Review: The Case Against Israel’s Enemies
Dershowitz goes into battle for Zion
By Alan Dershowitz; Wiley, £13.99
Dershowitz: law-man as avenging knight
Reading Dershowitz (pictured below), it is easy to summon to mind the hero-knights of legend defending the drawbridge against an attacking mob of sword-waving and axe wielding assailants. Clashing his steel against theirs, he lunges here with a flash of forensics, there with a slash of semantics until, one by one, he reduces all about him to a bloodied pile.
And what victims lie here. Former President Jimmy Carter is top of the heap, beneath him a scattering of British and other academics, trades union members, journalists, a few Jews, even a couple of Popes, not to mention countless Arab leaders. Dershowitz has gone out to war against those whom he has no hesitation in terming Israel's enemies, and he gives no quarter.
Carter, whose recent book attacking Israel as a practitioner of "apartheid" policies surprised even some of his admirers (among whom Dershowitz once was numbered), is enemy number one. The reason Dershowitz considers him so dangerous to Israel is that, "because of his high standing as a former President, he has mainstreamed the sort of political delegitimisation and vilification of Israel", which, if left unrebutted, "it is only a matter of time before some younger mainstream American politicians pick up and campaign against US support of Israel".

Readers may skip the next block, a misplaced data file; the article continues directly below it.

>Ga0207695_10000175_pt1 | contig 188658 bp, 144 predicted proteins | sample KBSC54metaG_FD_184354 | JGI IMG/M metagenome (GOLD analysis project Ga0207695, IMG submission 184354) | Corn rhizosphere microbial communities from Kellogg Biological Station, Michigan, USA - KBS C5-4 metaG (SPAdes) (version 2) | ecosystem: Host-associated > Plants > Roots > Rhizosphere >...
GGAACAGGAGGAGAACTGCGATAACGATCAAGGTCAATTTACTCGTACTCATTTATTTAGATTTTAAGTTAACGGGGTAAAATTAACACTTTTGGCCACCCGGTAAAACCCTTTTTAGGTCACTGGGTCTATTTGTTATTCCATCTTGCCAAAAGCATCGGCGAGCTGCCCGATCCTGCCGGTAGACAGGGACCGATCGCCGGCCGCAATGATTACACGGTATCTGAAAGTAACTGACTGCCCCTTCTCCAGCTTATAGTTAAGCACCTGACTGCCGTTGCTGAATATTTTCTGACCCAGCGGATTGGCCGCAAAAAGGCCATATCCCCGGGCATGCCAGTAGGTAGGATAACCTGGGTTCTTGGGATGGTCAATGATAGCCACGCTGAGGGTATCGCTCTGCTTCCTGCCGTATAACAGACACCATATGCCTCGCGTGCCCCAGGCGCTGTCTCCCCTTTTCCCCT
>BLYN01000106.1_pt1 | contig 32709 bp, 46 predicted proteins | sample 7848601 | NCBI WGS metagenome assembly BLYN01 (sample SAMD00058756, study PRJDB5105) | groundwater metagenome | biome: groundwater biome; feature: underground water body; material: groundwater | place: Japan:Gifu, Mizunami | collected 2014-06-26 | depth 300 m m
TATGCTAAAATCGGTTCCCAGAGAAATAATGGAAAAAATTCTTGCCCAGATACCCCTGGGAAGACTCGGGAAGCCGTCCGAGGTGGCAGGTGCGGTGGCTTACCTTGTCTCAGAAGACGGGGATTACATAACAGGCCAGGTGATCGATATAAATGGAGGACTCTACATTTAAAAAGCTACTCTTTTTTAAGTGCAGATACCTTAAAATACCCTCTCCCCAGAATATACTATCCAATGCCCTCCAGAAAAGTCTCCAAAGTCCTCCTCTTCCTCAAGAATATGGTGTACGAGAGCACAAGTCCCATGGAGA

With all the skill and attention to detail of the leading Harvard law professor and appellate lawyer that he is, Dershowitz assembles an appendix of misstatements of fact in Carter's book to disprove the former President's insistence that everything he has written about Israel is accurate. He also searches for the reasons why Carter has, as he puts it, descended "into the gutter of bigotry". These range from the allegation that Carter "has been bought off by millions of dollars from Arab governments" to Carter's ardent evangelical conviction that "Israel is deserving of punishment because Israeli Jews are not all strictly religious."
Having himself been engaged (notably with Anthony Julius) in fighting attempts by, as he terms them, "third-rate" British academics to boycott Israeli academics, Dershowitz warns: "If there is ever a firm decision by a British union to boycott Israeli universities or academics, the result will be a massive refusal by US academics to have anything to do with those engaging in the boycott. British universities are already in a steep decline... largely because of the politicisation of Britain's powerful academic unions. A boycott... will only increase the deterioration."
Some of Dershowitz's strongest words are directed at the Vatican's failure to condemn terrorist attacks against Jewish civilians in Israel. He boldly suggests the Vatican's reluctance "is for the same reason that the Vatican took too long and did too little in protesting against the mass extermination of Jews by Nazi Germany... The truth is that the Vatican has always had something of a Jewish problem." Phew!
Geoffrey Paul is a former editor of the JC